From the expertsThe low down from those in the know
Australia’s Michael Rogers has dodged a doping bullet. The three-time world time trial champion was provisionally suspended from racing after testing positive to clenbuterol after winning the Japan Cup late last year.
“The evidence establishes conclusively that Mr Bruyneel was at the apex of a conspiracy to commit widespread doping on the USPS and Discovery Channel teams spanning many years and many riders.”
A relieved Michael Rogers has set his sights on this year’s Tour de France after his sanity was tested during a five-month doping saga.
Australia’s former world time trial champion Michael Rogers can race again after cycling’s governing body accepted that meat he ate in China likely caused his positive doping test.
Philippe Gilbert is winning races again and the cycling world is a better place. Do two wins this week mean Philippe Gilbert is back?
Sunday’s Amstel Gold Race was a sublime example of how to win a bike race, with victory snaffled by the inimitable Philippe Gilbert, so ably supported by rest of the BMC Racing Team roster present on the day.
A new, leaner Philippe Gilbert stormed to victory at the Amstel Gold Race, and then set his sights on a second Ardennes cycling treble.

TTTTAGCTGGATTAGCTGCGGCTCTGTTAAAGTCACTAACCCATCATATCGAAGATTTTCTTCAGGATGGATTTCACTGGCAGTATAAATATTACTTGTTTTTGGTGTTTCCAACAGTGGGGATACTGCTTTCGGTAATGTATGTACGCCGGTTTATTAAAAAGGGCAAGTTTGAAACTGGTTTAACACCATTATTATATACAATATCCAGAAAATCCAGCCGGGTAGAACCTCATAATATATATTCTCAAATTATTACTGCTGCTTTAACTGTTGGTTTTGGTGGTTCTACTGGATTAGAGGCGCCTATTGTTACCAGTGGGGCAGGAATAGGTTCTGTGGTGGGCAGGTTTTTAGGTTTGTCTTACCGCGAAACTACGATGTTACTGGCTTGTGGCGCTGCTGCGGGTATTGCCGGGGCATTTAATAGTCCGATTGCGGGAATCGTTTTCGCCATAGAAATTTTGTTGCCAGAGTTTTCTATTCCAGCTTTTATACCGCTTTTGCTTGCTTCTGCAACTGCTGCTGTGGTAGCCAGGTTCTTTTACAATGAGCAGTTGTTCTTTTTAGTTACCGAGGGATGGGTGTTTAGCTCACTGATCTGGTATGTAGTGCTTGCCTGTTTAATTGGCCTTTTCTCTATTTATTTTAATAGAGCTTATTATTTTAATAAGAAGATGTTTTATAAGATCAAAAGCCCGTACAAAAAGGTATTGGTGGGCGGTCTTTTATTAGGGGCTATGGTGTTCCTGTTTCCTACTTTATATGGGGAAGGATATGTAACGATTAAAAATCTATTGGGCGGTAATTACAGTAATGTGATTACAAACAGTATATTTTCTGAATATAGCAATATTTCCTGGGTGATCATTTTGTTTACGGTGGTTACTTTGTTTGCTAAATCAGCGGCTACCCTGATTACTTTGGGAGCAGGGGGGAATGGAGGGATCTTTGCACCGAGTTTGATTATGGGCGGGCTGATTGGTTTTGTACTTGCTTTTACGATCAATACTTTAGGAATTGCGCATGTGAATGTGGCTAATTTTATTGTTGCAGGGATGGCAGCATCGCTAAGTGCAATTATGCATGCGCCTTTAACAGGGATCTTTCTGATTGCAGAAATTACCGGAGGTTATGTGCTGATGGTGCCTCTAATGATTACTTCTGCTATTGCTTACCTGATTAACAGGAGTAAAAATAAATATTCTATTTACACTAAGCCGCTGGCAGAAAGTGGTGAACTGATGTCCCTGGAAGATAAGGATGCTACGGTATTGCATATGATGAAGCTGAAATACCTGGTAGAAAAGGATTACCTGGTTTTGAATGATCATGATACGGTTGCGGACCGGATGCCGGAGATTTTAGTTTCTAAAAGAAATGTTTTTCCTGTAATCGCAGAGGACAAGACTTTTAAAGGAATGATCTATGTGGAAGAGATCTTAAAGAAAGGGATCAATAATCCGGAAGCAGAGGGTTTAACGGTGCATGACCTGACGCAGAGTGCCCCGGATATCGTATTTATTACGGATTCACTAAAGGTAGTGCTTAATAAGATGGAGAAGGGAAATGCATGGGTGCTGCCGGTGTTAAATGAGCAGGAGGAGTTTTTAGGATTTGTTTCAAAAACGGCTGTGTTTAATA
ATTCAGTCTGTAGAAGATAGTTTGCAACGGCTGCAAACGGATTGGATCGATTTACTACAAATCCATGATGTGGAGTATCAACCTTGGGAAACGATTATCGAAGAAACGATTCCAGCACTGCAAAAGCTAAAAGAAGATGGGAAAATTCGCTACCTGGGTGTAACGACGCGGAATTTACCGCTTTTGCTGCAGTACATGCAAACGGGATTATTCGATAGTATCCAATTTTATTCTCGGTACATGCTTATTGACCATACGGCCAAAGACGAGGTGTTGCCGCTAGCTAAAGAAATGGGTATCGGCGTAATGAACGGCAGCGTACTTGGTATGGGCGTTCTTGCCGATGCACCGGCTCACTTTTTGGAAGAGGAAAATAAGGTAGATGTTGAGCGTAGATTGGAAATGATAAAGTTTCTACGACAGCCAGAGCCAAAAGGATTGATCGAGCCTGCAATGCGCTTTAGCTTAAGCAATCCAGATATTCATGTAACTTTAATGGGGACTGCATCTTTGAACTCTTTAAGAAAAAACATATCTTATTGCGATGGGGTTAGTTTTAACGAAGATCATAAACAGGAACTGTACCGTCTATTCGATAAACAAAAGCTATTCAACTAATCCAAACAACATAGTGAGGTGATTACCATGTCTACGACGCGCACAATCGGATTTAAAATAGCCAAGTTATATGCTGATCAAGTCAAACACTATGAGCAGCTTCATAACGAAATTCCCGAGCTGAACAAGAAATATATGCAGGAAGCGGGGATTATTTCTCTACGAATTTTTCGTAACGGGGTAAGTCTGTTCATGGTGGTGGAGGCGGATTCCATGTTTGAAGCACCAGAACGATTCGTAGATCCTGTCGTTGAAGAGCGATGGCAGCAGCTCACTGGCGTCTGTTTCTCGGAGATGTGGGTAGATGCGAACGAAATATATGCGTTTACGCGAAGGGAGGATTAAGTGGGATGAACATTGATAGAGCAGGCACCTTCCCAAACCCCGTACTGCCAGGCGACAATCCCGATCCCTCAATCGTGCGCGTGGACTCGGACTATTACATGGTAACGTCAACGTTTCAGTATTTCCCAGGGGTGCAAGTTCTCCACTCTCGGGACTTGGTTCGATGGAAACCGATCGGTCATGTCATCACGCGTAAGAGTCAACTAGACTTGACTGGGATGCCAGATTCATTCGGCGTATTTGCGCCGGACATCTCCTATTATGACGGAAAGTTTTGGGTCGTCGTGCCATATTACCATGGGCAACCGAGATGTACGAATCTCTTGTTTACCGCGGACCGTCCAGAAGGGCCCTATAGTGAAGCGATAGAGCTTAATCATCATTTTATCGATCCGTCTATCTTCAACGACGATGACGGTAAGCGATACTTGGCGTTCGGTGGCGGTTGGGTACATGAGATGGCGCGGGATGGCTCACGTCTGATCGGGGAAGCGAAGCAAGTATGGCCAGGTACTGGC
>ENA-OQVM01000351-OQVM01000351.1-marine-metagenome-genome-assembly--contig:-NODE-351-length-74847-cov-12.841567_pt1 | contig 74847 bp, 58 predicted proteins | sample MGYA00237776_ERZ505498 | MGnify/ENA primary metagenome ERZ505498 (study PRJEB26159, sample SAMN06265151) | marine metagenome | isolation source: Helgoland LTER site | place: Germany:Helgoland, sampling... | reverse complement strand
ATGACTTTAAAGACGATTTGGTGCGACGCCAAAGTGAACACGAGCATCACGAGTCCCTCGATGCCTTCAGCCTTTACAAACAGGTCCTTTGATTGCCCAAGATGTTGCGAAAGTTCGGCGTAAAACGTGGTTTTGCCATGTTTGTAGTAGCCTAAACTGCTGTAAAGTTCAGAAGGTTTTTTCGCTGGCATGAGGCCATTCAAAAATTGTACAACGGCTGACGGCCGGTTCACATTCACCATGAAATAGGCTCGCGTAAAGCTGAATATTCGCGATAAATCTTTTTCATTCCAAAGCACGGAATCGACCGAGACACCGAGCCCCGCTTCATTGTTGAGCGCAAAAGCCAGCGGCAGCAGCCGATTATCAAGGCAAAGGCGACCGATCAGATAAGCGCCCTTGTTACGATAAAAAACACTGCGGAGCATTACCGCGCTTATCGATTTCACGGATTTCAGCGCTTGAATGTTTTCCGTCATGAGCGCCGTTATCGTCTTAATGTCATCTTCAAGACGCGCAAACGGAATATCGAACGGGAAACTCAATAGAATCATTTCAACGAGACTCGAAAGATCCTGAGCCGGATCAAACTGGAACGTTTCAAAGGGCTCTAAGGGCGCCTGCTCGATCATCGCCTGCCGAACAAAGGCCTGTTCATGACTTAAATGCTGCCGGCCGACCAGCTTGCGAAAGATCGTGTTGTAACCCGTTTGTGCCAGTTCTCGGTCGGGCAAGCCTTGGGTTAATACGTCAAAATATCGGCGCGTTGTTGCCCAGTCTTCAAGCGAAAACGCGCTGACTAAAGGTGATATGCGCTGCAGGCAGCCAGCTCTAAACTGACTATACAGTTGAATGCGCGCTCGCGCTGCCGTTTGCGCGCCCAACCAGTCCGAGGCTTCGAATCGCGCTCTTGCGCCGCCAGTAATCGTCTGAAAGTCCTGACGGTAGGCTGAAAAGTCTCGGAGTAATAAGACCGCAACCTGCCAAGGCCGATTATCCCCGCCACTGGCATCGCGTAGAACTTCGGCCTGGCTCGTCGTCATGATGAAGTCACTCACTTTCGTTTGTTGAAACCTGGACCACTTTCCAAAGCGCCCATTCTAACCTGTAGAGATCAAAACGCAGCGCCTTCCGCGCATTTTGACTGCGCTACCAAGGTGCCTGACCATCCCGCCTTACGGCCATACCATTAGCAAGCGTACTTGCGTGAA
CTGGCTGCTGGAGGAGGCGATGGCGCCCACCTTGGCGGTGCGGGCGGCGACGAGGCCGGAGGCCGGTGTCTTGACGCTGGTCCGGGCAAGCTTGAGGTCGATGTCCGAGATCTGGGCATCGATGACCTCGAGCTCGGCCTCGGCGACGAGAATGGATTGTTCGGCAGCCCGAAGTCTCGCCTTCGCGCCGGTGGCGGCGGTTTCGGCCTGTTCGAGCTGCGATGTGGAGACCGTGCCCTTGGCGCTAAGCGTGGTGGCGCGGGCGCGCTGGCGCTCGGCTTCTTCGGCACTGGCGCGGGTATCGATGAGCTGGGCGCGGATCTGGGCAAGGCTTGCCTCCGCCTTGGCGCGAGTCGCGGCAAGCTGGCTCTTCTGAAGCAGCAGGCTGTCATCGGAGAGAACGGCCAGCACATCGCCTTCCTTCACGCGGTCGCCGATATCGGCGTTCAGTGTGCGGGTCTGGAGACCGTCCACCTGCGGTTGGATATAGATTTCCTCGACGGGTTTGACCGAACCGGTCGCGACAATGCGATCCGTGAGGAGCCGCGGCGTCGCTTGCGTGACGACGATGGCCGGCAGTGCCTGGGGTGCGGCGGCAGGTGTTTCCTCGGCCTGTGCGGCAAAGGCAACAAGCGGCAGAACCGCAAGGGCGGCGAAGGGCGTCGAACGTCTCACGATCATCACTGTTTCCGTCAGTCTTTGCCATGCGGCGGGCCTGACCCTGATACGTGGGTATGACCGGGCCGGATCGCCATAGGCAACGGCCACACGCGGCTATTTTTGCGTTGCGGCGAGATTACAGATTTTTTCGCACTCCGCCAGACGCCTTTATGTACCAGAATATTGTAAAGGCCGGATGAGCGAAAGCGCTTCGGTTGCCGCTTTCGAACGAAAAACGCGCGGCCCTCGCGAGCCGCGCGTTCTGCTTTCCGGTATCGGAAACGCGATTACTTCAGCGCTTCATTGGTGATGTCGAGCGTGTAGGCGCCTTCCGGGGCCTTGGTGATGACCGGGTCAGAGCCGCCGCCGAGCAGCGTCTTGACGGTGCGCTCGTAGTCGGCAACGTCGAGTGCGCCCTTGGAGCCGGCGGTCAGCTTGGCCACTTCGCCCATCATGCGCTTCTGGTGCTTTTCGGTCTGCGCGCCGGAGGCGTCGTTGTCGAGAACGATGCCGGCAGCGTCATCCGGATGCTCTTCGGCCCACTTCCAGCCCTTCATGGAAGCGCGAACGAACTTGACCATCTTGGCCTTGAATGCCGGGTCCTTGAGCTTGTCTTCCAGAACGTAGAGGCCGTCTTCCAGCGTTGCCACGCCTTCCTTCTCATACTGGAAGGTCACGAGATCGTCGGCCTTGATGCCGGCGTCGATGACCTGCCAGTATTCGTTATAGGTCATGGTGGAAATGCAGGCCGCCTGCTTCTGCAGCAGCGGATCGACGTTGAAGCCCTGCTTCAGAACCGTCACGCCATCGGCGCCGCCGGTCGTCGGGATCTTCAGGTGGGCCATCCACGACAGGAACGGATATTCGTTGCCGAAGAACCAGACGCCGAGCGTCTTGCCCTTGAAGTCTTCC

There was something of a deja-vu when I tuned in to watch the finale of Easter Sunday’s Amstel Gold race in Valkenburg. In fact, I initially felt rather short-changed.
In memory of the recently passed cobbled classics, let’s reflect on what makes a winner, what a cobblestone is, and why it’s okay to be confused.
We have just passed the zenith of the Spring Classics season for another year. There are many great races at this time of the calendar, but ultimately it is the Ronde van Vlaanderen and the Paris-Roubaix that hold that something extra special.
News this week that Michael ‘Bling’ Matthews will ride the Giro while Matthew Goss, who was heading to Italy, will now ride the Tour of California and Tour de Suisse, poses a major question – has Goss lost his mantle as Orica-GreenEDGE’s No. 1 sprinter?